Bulgarian MPs were scheduled to vote on the nomination of Deputy Prime Minister Meglena Kouneva as education minister on February 3, but growing opposition within the ranks of the ruling coalition made her confirmation uncertain.
Kouneva is slated to replace Todor Tanev, who submitted his resignation on February 1, after several days of political melodrama triggered by Prime Minister Boiko Borissov’s request last week that Tanev resign, citing under-performance in education portfolio, against a background of changes in the school syllabus and programme that have caused considerable public consternation.
Borissov said that he “accepted the nomination by Reformist Bloc”, a junior coalition partner in the ruling coalition. Kouneva is leader of the Bulgaria for Citizens Movement, one of the constituents of the Reformist Bloc, and already a deputy prime minister in charge of European policies co-ordination and institutional affairs, ultimately in charge of foreign policy.
However, Kouneva did not have the endorsement of the entire parliamentary group of the Bloc, with media reports claiming that up to 10 of its 23 MPs could abstain during the vote.
The bloc currently has a complicated relationship with Borissov and the government, after some of its MPs – most notably Radan Kanev, leader of the Democrats for a Strong Bulgaria, another constituent of the coalition – withdrew their parliamentary support for the Cabinet over the judicial reforms amendments to the constitution, arguing that last-minute changes fell short of the deal agreed as part of a “historic compromise” last summer.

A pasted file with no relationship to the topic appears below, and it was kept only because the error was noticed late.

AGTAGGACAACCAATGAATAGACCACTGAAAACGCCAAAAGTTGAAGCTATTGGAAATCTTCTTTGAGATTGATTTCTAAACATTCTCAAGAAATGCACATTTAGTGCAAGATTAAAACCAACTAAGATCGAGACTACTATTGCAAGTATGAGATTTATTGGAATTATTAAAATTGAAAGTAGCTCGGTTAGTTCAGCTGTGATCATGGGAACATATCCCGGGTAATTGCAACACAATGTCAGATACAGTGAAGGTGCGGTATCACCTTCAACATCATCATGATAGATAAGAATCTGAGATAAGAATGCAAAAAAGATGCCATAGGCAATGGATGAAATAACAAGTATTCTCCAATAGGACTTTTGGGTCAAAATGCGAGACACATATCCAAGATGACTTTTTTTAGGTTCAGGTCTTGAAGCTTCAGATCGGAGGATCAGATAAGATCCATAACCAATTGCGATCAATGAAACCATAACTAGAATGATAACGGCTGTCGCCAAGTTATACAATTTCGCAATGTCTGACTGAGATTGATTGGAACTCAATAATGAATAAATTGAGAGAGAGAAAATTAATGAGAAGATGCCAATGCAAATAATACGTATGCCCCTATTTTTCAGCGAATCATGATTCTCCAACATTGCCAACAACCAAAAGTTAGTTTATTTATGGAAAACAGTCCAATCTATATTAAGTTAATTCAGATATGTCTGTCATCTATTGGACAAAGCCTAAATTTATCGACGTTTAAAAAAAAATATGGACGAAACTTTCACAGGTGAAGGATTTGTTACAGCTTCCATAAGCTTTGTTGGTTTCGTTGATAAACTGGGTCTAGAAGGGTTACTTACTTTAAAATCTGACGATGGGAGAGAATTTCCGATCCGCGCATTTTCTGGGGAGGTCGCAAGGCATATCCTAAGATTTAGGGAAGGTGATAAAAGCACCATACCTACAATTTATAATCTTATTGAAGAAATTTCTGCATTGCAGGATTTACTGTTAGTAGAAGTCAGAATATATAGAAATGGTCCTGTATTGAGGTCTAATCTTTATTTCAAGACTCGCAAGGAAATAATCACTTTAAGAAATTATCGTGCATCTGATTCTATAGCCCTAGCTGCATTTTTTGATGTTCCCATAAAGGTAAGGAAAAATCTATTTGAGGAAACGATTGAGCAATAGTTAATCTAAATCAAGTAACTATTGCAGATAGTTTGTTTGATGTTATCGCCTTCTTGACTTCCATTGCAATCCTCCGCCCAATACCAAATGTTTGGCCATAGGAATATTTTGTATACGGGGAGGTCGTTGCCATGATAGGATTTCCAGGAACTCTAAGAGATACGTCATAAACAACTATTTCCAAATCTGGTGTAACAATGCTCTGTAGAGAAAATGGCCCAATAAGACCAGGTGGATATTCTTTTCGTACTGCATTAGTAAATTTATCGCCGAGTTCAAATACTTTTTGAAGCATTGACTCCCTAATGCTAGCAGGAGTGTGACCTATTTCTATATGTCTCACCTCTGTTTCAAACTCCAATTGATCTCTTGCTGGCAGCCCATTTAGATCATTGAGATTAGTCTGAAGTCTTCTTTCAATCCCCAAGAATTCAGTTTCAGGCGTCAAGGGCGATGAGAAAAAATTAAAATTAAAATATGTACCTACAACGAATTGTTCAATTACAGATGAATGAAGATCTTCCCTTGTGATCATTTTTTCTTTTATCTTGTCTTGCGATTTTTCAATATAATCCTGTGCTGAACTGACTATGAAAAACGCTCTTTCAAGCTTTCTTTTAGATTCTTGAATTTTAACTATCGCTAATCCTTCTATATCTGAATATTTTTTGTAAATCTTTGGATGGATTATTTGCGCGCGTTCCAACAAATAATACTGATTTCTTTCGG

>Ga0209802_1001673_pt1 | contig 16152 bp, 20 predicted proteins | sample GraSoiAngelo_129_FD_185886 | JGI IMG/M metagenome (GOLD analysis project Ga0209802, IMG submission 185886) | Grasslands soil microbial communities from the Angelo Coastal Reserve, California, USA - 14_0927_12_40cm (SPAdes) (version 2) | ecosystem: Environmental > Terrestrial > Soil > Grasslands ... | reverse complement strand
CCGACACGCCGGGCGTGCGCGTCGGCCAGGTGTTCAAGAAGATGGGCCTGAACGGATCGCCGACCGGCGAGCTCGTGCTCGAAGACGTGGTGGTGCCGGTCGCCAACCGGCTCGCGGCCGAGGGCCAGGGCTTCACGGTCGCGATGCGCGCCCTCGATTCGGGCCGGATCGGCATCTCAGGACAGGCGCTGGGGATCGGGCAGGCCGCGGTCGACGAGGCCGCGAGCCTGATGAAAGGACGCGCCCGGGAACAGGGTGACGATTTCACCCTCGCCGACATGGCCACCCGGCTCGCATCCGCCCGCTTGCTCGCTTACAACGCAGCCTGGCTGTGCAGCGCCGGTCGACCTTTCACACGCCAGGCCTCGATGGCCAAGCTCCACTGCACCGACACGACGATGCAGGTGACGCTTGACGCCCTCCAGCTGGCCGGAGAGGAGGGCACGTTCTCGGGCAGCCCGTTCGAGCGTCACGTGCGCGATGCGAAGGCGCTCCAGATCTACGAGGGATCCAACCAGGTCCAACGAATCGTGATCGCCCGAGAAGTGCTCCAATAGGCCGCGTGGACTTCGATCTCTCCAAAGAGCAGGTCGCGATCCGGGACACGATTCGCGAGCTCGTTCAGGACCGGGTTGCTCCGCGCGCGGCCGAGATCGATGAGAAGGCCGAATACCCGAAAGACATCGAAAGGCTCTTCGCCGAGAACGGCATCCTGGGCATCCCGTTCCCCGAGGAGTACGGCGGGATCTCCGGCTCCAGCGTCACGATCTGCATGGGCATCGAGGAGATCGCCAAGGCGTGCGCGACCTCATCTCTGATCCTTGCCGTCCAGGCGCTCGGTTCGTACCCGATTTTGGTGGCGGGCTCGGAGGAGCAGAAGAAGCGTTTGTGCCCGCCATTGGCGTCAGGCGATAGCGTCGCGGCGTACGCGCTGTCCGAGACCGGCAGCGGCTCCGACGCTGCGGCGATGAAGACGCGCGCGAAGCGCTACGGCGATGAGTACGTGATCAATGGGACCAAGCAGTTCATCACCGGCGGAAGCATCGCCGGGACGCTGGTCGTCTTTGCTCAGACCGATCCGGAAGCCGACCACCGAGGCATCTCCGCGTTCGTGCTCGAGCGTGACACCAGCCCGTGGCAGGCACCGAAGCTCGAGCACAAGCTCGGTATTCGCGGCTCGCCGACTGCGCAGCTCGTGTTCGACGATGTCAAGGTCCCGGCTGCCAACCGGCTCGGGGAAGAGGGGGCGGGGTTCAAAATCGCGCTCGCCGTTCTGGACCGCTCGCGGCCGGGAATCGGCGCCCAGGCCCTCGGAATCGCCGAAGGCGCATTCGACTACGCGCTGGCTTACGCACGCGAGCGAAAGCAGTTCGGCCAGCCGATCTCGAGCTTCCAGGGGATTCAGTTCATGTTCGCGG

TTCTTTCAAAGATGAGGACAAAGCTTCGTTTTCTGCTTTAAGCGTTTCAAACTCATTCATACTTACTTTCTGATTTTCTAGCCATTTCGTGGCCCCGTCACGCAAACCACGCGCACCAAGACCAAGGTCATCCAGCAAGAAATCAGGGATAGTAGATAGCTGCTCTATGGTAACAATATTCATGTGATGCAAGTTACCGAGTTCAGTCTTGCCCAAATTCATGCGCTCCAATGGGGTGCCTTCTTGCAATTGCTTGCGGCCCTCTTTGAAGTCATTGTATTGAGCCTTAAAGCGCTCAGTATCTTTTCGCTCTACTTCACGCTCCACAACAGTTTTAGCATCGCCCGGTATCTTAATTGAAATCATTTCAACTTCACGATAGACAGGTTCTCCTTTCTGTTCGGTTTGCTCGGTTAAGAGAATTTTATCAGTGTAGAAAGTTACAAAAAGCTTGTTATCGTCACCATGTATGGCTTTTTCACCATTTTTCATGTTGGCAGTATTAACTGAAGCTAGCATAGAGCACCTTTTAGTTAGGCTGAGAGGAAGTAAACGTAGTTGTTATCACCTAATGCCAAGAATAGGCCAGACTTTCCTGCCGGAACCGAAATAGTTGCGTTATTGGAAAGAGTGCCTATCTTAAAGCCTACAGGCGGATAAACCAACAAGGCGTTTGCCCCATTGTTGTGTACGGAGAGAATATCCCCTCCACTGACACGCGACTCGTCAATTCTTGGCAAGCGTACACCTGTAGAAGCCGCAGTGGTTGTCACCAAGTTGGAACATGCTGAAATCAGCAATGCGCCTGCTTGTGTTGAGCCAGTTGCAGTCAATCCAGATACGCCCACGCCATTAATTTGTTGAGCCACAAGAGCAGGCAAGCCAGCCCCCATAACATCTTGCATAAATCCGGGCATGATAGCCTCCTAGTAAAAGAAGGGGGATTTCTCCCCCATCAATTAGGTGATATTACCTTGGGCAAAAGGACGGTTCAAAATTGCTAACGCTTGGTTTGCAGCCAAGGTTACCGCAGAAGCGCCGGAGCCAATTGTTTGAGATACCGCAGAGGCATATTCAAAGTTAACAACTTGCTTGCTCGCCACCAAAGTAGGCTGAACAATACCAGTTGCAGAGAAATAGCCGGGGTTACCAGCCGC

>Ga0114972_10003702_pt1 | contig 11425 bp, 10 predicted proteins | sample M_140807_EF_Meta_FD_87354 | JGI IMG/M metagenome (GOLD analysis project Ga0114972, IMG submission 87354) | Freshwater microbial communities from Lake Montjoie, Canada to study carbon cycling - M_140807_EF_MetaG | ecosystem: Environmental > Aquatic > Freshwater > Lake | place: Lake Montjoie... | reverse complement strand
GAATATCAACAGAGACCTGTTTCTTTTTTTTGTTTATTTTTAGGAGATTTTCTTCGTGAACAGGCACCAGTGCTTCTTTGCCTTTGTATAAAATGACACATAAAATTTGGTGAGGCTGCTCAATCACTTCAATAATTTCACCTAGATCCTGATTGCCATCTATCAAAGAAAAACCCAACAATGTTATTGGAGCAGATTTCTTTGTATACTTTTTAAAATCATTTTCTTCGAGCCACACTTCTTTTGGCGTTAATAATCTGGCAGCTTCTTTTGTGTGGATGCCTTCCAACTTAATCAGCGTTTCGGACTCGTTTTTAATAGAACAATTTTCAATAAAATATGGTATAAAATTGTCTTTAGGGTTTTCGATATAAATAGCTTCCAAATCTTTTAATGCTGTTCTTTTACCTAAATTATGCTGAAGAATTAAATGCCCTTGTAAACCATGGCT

The other two junior partners in the coalition have also said, over the past 24 hours, that they would not back Kouneva’s nomination during the vote in the National Assembly.
Former president Georgi Purvanov, the leader of socialist splinter ABC, said that his party wanted the nomination withdrawn. “Even though [the process is] on the final straight, the more rational approach is withdrawing the nomination and holding serious consultations,” he told reporters on February 3.
The previous evening, the co-chair of the nationalist Patriotic Front, Valeri Simeonov, said that the group would not back Kouneva’s nomination. “It is more likely that she will be appointed, but this is not the most important matter, what is important is how we will continue to work in this four-party format from now on, when decisions are imposed on partners; that’s not healthy,” Simeonov told private broadcaster Nova Televisia.
Several opposition parties – including the socialists, the predominantly ethnic Turk Movement for Rights and Freedoms, as well as ultra-nationalist Ataka – have said that they would vote against the nomination.
Kouneva does appear to have the support of GERB, the party of PM Borissov, and just over half of the Reformist Bloc MPs. Her nomination only requires a simple majority of the MPs present in the House for the appointment to be confirmed.